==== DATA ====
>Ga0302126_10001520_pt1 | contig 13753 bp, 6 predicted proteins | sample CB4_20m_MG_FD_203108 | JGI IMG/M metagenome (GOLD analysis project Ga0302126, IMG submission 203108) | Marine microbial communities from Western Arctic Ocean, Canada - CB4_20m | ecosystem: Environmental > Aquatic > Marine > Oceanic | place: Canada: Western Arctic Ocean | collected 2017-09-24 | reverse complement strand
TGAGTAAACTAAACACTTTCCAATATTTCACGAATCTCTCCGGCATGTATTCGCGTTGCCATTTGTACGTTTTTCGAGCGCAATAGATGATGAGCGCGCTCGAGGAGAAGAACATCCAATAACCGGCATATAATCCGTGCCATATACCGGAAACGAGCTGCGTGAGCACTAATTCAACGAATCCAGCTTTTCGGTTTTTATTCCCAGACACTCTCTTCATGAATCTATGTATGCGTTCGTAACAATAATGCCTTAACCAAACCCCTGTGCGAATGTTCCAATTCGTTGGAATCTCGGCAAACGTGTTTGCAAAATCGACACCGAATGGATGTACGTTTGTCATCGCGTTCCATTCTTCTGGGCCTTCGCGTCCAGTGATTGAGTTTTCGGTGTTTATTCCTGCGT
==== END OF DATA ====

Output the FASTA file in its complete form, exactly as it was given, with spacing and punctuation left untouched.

>Ga0302126_10001520_pt1 | contig 13753 bp, 6 predicted proteins | sample CB4_20m_MG_FD_203108 | JGI IMG/M metagenome (GOLD analysis project Ga0302126, IMG submission 203108) | Marine microbial communities from Western Arctic Ocean, Canada - CB4_20m | ecosystem: Environmental > Aquatic > Marine > Oceanic | place: Canada: Western Arctic Ocean | collected 2017-09-24 | reverse complement strand
TGAGTAAACTAAACACTTTCCAATATTTCACGAATCTCTCCGGCATGTATTCGCGTTGCCATTTGTACGTTTTTCGAGCGCAATAGATGATGAGCGCGCTCGAGGAGAAGAACATCCAATAACCGGCATATAATCCGTGCCATATACCGGAAACGAGCTGCGTGAGCACTAATTCAACGAATCCAGCTTTTCGGTTTTTATTCCCAGACACTCTCTTCATGAATCTATGTATGCGTTCGTAACAATAATGCCTTAACCAAACCCCTGTGCGAATGTTCCAATTCGTTGGAATCTCGGCAAACGTGTTTGCAAAATCGACACCGAATGGATGTACGTTTGTCATCGCGTTCCATTCTTCTGGGCCTTCGCGTCCAGTGATTGAGTTTTCGGTGTTTATTCCTGCGT